4 ways airlines could soar using Twitter for customer service


So much can go right when we travel. We see the world, gaining new perspectives and insights; we open our eyes and breathe in deeply to relax — then we take those experiences home with us and they become valuable, prized memories.

But anyone who’s ever lost their luggage or dashed through the airport in a valiant but vain effort to catch a connecting flight knows that getting there — where ever “there” is —isn’t always easy.

Like most travelers, I’ve had my share of air-travel mishaps, and more and more my instinct is to turn to social media to either share my misery – after all, it does love company – or to ask for help.

Sadly, many airlines just aren’t quite where I want them to be when it comes to offering up good customer service in real time.

I turn to social because it’s fast, it’s in the moment, and, often, I’m mid-air when I realize I’m going to miss my connecting flight. Thanks to in-flight wifi, I can open my smart device and start pleading (or should I say, tweeting) for help.

Twitter and social media: A customer service opportunity

Many of us have also been captive to delays while sitting on the runway, but the captain is fresh out of information. In those instances when customers tweet, generally the response is, “We’re so sorry for your delay, thank you for choosing Our Airline Brand.”

Not only is this tone-deaf (making it less likely to “choose” a brand again after that response), it’s also woefully shortsighted.

With the immediacy and intimacy of social media, there are so many opportunities for airlines to offer outstanding social customer service that would truly differentiate their brand.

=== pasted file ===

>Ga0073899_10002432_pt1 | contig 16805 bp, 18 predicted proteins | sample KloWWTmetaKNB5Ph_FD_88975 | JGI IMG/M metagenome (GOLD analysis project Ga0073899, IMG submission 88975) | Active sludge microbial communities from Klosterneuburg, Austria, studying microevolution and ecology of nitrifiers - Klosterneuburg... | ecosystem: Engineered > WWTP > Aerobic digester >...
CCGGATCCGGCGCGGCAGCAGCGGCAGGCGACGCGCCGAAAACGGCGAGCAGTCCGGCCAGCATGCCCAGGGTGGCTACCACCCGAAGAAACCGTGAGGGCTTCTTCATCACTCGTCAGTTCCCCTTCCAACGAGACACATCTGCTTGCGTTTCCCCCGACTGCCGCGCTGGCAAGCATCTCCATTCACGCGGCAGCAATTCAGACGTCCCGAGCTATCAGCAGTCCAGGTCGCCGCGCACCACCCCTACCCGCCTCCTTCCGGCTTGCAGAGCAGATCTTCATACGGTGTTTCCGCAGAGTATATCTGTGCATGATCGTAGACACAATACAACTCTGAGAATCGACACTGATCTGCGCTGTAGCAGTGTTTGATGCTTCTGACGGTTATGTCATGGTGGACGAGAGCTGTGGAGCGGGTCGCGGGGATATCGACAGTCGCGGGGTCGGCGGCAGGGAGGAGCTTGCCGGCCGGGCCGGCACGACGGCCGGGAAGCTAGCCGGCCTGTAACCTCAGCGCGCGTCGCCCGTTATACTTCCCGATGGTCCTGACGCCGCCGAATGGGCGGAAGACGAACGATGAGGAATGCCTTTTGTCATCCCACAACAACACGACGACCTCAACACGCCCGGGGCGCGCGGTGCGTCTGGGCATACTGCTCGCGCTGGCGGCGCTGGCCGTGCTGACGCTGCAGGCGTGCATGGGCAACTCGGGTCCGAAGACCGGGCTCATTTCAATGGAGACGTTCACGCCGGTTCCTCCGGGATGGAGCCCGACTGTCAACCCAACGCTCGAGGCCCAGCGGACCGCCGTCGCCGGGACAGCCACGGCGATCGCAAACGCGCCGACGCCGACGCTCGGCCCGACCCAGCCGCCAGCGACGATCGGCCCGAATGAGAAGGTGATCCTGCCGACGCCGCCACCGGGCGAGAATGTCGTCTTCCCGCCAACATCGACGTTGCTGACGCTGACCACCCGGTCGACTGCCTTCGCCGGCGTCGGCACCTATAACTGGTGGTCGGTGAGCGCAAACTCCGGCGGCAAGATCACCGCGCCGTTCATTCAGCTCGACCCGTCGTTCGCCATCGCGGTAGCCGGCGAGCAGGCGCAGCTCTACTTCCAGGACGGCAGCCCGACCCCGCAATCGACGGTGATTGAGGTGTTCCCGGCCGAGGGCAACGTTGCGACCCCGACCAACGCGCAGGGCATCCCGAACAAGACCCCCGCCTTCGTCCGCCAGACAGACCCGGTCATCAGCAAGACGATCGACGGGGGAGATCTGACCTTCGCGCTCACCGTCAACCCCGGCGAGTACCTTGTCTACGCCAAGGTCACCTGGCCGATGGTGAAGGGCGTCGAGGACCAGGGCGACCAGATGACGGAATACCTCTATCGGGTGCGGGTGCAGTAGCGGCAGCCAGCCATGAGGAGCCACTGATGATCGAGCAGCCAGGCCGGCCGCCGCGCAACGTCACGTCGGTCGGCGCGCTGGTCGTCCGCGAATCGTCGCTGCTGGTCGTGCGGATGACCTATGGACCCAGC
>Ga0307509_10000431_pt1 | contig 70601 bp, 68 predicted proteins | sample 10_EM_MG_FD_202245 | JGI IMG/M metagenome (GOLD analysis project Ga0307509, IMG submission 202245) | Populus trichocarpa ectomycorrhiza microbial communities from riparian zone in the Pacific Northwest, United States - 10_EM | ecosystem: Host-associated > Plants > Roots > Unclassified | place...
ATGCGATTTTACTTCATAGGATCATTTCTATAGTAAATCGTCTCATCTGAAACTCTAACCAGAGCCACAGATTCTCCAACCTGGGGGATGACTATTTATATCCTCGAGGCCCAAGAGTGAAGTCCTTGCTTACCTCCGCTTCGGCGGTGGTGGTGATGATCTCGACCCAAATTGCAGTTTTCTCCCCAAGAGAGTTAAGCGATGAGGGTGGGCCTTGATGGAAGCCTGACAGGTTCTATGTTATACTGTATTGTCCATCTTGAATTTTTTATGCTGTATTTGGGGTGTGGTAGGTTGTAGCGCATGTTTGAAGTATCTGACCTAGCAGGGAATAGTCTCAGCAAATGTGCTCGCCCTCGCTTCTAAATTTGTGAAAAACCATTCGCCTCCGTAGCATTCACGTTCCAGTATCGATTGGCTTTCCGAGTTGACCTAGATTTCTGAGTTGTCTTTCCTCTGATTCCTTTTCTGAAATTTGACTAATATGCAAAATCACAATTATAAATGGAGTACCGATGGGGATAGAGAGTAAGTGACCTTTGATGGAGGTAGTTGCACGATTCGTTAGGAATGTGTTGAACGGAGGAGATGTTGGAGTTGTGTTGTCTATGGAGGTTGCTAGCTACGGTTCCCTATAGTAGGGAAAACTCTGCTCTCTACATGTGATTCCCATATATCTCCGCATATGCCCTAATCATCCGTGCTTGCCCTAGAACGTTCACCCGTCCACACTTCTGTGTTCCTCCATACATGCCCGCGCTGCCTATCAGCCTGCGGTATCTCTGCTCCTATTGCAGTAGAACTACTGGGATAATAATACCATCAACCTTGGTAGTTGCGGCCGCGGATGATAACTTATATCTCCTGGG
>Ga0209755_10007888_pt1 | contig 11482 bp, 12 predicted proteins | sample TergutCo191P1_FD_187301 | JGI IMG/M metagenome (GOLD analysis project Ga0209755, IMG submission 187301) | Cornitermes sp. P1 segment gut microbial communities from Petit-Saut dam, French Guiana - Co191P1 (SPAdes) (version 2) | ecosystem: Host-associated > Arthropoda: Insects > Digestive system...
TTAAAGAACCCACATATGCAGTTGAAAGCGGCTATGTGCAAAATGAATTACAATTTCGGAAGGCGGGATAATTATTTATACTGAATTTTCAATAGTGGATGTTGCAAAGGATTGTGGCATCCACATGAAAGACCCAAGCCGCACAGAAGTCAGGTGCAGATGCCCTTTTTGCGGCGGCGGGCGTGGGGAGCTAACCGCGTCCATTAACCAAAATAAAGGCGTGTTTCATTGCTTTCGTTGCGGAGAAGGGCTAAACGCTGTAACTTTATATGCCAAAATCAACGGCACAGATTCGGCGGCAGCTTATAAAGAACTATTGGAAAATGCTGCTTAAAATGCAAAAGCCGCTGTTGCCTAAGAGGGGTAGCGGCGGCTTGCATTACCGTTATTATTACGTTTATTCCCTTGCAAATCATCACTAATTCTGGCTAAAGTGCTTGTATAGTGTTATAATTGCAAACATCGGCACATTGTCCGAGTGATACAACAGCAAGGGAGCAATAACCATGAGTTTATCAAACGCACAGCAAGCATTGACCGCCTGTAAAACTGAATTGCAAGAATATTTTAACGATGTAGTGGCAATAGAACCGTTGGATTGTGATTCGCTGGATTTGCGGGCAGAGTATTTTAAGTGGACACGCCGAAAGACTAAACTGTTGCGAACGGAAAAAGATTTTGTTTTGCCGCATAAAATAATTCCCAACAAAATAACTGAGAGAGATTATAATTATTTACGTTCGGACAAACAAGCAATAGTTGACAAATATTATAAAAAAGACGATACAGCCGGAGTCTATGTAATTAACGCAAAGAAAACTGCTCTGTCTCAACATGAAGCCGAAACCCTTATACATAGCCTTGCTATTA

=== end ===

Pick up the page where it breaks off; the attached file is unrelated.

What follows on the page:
If I were in charge of my very own airline, here are four ways I’d use social media to provide amazing, proactive customer service:

  1. Collect social handles from customers when they buy tickets and link it to their record. With this information, a customer-service team could communicate one-on-one with a stranded or dissatisfied traveler, or could help ease the burden on call centers in times of weather-related delays or other crisis’.
  2. Empower the social team with offers that can ease a traveler’s pain. Instead of an, “I’m sorry for your experience” tweet, why not direct-message that user with a coupon code for a free stay in the executive lounge so they can re-book their flight in comfort and with assistance from an in-lounge staff member?
  3. Engage your customers on social media pre- and post-flight. Generate excitement for their trip, and at the same time gather data to create personalized offers. For example, business travelers could get discounts on in-flight wifi, or encourage re-booking with personalized offers for upcoming trips.
  4. Make travel fun again. Offer tidbits of information about the destinations your airline is traveling to that day, and provide links to partner brands like hotels, restaurants and attractions. Become a trusted advisor and answer that burning question, “Where can I get a great cocktail in London/Paris/Kansas City?

Customer service is a huge opportunity for growth. Rather than making the news for being abysmal in times of crisis, airlines need to use the power of digital to drive outstanding customer engagement—in bad times, but also in good times.

Shine in the moments that matter.
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Jenn Vande Zande

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